Area board rulebook is out of order(January 10, 2009)
THE RULEBOOK which will guide the work of the new area boards in Wiltshire is under discussion at the moment.
It has been renamed the ‘handbook’ and contains dozens of pages of often impenetrable local government speak.
We are told on the first page that the aim of the board is to ‘drive the development of resilient communities’ and there is something to be called the ‘prioritisation matrix’.
We are also told that the body will have to elect a chair person not a chairman.
“I cannot understand why a body wanting to be taken seriously would start by insisting on a chair person,” said former county councillor Steve Dancey.
“When I was at university, 30 odd years ago, only student unions and oddball societies had chair persons while the only ‘chair’ I ever got to meet was Professor of economics, Tony Thirlwall.
“When I was county councillor only the loony left brigade from the Socialist Republic of Swindon would refer to chair or chair person but now this encroaching PC nonsense is being forced down our throats in Warminster.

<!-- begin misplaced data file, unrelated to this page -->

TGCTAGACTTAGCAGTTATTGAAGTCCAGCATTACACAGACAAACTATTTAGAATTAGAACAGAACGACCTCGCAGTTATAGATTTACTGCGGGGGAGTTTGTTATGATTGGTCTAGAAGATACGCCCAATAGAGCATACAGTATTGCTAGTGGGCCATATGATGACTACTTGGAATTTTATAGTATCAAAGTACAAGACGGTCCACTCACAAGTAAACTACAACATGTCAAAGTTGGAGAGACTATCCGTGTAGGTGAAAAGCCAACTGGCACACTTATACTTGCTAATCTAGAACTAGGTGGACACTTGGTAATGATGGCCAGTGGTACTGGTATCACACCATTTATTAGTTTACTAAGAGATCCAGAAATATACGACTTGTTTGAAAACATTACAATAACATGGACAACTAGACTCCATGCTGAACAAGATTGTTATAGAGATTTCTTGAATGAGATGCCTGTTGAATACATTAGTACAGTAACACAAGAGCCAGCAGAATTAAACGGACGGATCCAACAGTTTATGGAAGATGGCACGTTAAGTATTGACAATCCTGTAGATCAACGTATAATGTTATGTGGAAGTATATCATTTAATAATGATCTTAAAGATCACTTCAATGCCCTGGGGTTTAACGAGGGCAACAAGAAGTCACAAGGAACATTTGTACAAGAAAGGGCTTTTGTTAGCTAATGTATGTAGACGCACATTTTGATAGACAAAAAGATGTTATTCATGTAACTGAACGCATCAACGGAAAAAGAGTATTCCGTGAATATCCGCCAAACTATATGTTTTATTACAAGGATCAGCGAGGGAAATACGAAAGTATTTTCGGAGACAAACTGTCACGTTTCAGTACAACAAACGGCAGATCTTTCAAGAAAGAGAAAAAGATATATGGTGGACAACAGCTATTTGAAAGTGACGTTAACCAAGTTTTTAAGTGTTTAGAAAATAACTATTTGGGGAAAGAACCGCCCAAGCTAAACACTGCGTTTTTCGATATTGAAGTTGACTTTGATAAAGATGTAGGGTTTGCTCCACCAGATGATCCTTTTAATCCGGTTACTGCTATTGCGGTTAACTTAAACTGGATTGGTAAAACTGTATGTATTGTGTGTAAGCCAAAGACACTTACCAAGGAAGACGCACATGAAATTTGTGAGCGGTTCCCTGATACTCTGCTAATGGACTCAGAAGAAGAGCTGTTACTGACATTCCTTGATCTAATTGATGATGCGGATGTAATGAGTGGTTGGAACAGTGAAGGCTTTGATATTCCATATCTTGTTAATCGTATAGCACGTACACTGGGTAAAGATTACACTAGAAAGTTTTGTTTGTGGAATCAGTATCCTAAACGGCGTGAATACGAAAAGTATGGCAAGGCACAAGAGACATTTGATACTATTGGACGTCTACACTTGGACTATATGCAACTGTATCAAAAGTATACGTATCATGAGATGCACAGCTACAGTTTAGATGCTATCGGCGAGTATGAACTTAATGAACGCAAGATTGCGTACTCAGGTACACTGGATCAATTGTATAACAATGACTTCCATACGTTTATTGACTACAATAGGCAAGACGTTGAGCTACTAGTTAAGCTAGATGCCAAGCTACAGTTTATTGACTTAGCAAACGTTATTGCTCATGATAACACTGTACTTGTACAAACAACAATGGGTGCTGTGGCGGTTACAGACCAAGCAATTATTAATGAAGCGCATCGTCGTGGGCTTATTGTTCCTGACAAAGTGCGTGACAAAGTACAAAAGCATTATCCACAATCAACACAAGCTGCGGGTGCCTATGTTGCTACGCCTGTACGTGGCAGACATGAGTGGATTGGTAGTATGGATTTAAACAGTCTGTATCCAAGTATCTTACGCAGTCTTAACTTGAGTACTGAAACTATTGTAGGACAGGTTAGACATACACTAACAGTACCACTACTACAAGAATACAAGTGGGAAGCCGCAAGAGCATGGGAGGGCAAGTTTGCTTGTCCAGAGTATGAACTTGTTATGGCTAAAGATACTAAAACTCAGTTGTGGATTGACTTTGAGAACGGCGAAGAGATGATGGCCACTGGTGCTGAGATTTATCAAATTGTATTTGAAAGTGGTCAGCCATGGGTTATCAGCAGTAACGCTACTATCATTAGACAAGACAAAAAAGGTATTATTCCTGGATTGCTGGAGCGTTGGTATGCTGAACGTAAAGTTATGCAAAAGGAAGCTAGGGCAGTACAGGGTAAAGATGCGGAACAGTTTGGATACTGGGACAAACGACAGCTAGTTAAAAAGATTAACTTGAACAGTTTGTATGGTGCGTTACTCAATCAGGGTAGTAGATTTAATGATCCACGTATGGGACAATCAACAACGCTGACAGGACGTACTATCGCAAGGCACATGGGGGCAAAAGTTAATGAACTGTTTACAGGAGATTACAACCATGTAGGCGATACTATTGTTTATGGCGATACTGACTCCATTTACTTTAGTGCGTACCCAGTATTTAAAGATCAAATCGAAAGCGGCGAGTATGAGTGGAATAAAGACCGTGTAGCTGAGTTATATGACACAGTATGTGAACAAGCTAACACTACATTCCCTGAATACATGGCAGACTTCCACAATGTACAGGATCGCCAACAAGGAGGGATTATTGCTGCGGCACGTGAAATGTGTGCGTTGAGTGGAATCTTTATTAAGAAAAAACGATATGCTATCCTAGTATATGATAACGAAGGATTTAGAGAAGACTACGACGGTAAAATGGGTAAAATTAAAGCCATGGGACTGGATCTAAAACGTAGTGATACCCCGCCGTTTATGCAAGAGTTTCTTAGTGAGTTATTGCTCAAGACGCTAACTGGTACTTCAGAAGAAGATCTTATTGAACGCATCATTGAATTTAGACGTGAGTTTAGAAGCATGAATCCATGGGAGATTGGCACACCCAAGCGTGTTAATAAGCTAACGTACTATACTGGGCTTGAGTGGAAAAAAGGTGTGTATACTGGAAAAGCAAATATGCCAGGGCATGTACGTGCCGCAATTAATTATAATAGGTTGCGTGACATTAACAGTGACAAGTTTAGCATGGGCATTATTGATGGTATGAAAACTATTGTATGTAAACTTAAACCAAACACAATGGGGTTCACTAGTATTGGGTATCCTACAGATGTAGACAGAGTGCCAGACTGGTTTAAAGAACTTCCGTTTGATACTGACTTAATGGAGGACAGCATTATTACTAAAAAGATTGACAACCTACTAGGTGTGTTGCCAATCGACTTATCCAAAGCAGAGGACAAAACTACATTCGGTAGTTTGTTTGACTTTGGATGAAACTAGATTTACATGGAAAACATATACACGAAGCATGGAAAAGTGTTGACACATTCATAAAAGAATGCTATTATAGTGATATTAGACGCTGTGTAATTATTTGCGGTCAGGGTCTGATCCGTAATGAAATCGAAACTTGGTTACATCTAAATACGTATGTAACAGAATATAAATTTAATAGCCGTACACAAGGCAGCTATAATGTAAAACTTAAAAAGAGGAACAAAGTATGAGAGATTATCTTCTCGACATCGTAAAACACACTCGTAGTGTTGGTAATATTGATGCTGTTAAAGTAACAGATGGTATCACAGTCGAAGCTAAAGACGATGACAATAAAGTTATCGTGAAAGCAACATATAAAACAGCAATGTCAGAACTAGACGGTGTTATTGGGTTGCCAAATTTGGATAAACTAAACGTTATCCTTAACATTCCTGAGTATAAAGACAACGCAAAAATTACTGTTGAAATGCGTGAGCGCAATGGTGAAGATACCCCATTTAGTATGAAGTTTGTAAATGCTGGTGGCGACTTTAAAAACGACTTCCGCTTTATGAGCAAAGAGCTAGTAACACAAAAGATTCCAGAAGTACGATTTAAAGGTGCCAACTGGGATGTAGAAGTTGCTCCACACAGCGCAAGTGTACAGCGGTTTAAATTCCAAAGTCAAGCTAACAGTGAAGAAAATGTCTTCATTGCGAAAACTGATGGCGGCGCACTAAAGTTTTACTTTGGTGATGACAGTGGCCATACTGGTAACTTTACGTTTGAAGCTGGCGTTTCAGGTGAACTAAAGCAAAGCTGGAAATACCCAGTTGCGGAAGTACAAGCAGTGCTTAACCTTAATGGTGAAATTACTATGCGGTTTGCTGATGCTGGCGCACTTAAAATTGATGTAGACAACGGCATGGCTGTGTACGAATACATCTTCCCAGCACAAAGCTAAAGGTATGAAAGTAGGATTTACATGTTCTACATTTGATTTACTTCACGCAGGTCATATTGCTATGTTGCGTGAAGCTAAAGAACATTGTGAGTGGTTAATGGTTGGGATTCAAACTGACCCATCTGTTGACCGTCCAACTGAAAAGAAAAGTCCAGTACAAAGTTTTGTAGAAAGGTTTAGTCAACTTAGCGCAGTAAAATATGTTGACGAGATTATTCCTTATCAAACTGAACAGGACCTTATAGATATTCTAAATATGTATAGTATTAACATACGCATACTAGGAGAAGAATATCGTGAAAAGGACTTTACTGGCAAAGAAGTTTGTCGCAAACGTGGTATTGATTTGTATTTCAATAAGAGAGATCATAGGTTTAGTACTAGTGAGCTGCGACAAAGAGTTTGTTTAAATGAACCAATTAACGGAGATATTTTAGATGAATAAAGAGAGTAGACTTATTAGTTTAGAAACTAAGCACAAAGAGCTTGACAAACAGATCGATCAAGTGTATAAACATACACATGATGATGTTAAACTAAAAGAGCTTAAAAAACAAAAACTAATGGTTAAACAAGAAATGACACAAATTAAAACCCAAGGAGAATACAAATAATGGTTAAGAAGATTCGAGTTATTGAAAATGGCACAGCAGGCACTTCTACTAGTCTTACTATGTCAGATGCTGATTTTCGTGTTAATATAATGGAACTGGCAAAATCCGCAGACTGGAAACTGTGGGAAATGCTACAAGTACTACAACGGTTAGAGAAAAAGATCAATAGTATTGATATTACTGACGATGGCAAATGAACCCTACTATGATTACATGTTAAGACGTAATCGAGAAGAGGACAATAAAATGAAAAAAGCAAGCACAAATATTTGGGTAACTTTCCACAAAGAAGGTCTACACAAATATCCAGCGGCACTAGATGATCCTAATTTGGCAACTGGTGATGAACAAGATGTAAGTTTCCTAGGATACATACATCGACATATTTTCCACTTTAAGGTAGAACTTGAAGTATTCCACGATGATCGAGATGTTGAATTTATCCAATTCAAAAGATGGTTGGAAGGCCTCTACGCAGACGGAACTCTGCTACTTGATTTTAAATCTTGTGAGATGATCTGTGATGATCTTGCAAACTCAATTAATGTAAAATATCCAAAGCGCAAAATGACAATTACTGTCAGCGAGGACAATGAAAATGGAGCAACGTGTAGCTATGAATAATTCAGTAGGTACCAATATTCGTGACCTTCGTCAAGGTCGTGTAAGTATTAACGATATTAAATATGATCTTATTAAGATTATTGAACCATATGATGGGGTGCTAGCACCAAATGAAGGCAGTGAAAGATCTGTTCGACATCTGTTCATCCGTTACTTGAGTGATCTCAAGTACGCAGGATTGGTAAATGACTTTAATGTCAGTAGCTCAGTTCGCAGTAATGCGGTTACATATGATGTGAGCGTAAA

“Can you imagine a company like Cadbury having a chair person? Get real.”
Perhaps more worrying though is that the body will look to determine its success by measuring public satisfaction - giving officers interested in box-ticking exercises more power than councillors who might have a vision to do things differently.
Even more worrying is a section which refers to the police having a ‘business national intelligence model to determine priorities - this model can be adapted for use of the area boards’.
“Public satisfaction with the police has never been lower - although this has nothing to do with the performance of individual officers,” added Steve.
“It has to do with priorities and I would be aghast if we started taking advice from the police on this subject or started to use the same model to determine our priorities. God help if that happens.
“My view is that it is for would-be councillors to set out their stall in detail before the public at election time and if they are elected they have the mandate from the people to push that programme through.
“The handbook says the area boards need to rebuild interest and trust in local government.